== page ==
Wednesday, March 10, 2021

Charles Ludlam | Museum of Wax

the museum of mayhem

by Douglas Messerli

Charles Ludlam (director) Museum of Wax / 1981-1987, remastered 2010

In the late 1970s or early 1980s (several sources suggest the project was begun in 1981), Charles Ludlam worked on a silent film Museum of Wax, a work left unfinished at the time of his death of complications from AIDS in 1987.

     The incomplete work was shown only three or four times after; but in 2010, singer/songwriter Anthony Hegarty along with the New York Film Forum approached Ludlam’s surviving partner Everett Quinton, who reported that both Museum of Wax and another of Ludlam’s film’s The Sorrows of Dolores were still sitting on shelf in his closet. Making a digital transfer of the works and adding music by composer Peter Golub, the Film Forum showed the films on February 22 of that year for the first time in 20 years.

      Since then, there have been only a handful of other viewings. But thankfully the Outfest site has posted the 21 minute work, featuring members of Ludlam’s Ridiculous Theatrical Company cast members—Quinton, Minette, “Crazy Arthur” Kraft, Lola Pashilinski, John D. Brockmeyer, and Black-Eyed Susan—in three small on-line segments. I also found these three segments posted on the blog of translator Tricia Vita. Vita, who as a child worked in carneys with her parents, translated one of the favorites of my Sun & Moon Press publications, the gay Japanese writer Inagaki Taruho’s One Thousand and One-Second Stories.

      A mix of elements from the horror, comedy, and melodrama genres, along with moments of vaudeville-like slap-stick routines, Ludlam’s film is a highly fragmented and a fairly incoherent work, but its major concerns are quite apparent. Using his own and his cast’s talent as quick-change artists, Ludlam and others appear at various moments in numerous “drag” outfits, mixing their sudden appearances and disappearances with the wax heads and other body parts along with the wax tableaux of the Coney Island wax museum to suggest mayhem.

      The narrative, such as it is, involves an escaped prisoner who seeks refuge in the museum, and who with the help of the museum ticket-taker temporarily eludes the police, in some cases by posing, as in old Marx Brothers and Bing Crosby and Bob Hope “On the Road” films, as another of the museum’s wax figures. 

      Other subplots include a bearded villain, evidently the owner of the museum, desperate to rape any woman that crosses his path, including the ticket-taker and an elderly woman visitor in a wheelchair. He is finally stabbed to death with a pair of scissors by a 1920s-style actress who might remind one of Sunset Boulevard’s Nora Desmond, an action that parallels one of the museum’s panoramas. To hide the body, she makes up the cadaver to appear in the Dr. Einstein exhibit.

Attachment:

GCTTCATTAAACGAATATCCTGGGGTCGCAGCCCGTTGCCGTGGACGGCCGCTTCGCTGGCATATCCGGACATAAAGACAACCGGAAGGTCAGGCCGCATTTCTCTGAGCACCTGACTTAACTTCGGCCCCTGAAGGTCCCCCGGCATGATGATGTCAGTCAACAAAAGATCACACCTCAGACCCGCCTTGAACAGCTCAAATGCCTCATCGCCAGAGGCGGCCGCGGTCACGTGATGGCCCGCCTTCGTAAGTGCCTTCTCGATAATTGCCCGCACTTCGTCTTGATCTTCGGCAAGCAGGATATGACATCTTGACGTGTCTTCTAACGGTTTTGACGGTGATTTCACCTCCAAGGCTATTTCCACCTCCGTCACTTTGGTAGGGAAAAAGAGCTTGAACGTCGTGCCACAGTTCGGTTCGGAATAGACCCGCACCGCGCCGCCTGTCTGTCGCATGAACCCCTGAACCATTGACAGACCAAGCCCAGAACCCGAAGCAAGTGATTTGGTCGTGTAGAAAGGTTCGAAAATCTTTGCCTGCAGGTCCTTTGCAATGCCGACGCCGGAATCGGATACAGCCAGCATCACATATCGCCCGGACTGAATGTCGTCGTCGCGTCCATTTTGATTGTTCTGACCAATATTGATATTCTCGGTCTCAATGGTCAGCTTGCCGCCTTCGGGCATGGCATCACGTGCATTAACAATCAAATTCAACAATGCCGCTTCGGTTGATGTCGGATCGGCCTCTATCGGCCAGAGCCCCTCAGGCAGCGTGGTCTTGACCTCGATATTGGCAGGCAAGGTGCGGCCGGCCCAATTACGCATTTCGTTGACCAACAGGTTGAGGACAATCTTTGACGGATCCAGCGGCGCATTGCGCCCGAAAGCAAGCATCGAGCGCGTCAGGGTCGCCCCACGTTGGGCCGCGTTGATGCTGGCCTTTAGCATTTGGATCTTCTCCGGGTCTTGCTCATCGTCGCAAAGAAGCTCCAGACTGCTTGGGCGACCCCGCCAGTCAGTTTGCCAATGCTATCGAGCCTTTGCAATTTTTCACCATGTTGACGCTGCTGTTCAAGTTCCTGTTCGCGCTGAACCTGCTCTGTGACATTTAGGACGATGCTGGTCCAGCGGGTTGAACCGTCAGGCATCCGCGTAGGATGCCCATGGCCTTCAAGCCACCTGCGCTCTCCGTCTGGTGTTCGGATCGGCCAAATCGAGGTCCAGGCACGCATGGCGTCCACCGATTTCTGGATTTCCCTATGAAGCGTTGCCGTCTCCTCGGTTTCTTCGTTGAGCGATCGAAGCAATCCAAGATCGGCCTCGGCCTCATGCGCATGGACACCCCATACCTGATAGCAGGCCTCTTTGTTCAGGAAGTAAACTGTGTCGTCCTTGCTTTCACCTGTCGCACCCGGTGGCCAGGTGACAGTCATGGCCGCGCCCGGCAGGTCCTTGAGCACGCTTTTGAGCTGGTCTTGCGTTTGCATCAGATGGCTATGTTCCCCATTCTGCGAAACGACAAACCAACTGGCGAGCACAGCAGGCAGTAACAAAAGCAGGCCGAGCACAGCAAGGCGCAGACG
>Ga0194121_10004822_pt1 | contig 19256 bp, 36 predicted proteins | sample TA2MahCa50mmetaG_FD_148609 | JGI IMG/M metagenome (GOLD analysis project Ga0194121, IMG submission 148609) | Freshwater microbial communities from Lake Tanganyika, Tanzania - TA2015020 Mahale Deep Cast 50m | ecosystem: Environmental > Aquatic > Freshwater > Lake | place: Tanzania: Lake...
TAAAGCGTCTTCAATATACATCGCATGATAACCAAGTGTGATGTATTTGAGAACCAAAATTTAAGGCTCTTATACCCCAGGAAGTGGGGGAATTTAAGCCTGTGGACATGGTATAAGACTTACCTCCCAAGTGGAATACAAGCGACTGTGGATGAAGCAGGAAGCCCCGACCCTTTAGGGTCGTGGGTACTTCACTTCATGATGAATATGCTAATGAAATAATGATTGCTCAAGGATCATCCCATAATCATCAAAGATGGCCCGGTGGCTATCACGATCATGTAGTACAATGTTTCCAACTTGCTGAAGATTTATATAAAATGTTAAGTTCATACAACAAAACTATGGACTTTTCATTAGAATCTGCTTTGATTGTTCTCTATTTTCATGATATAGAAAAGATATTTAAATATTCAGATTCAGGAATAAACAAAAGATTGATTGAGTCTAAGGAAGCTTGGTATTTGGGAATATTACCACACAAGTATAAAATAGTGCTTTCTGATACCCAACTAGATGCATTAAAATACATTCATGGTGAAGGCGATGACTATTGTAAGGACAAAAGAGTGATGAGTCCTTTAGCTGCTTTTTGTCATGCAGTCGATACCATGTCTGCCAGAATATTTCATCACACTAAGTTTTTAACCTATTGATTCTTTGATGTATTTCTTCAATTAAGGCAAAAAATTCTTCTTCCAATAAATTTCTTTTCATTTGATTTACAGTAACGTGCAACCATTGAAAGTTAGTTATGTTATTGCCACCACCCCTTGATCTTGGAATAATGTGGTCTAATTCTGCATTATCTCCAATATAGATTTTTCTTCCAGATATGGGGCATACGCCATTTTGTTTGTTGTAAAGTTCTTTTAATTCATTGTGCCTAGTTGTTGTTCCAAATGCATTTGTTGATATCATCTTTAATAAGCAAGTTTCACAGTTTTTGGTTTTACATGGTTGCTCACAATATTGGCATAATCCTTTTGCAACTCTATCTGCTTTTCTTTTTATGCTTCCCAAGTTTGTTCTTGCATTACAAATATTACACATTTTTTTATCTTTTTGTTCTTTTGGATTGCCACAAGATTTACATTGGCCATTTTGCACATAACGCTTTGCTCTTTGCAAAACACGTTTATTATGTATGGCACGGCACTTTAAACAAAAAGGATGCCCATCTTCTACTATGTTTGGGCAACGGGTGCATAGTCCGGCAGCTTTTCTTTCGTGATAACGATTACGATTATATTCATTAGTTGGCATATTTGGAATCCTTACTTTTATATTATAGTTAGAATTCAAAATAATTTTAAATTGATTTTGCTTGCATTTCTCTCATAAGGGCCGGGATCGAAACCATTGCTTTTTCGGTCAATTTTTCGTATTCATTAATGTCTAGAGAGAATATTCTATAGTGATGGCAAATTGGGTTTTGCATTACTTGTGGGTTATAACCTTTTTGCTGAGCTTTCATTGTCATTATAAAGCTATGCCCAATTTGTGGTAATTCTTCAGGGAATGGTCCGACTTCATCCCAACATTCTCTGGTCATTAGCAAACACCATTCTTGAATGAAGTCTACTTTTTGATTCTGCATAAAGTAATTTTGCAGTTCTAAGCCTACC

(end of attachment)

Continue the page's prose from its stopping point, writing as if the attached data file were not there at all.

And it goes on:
At another point our prisoner hero meets up with a second escaped prisoner and engages in a lengthy kiss among the body museum body parts with his prisoner-lover, reminding me of the two prisoners of love in John Requa and Glenn Ficarra’s 2009 film I Love You Phillip Morris.

       The actress also kisses another woman for several moments.

       In short, one of Ludlam’s major themes in this work is gender and sexual confusion, as well as questioning whether these figures are among the living or the dead.

       Do the two kissing women, one of them a male in drag, represent a lesbian couple or a heterosexual pair who just happen to be cross-dressing?

       Were the two prisoners lovers in prison or aspects of the same self who have just suddenly come across one other in their zany escapades as escape artists? And what is the director suggesting by posing his kissing male prisoners in front of a display of doll-like wax children being brought into life? Do they represent the offspring that this couple will never be able to produce, forcing us to ask if they are prisoners of their own gender?

       Similarly, are some of the figures we encounter simply visiting the museum or are they variations of the museum’s wax figures momentarily come to life as in the later commercial film fantasy, Shawn Levy’s Night at the Museum (2006).

       If one cannot quite argue that Ludlam’s film is profound or even as much fun as his numerous theatrical offerings, this black-and-white piece of cinema is stall enchanting. And we cannot help but ponder, given Ludlam’s highly expressive face, that he surely might have made a great silent film star. At least, before he died, he gave himself the opportunity to be just that.

Los Angeles, March 10, 2021

Reprinted from My Queer Cinema blog and World Cinema Review (March 2021).

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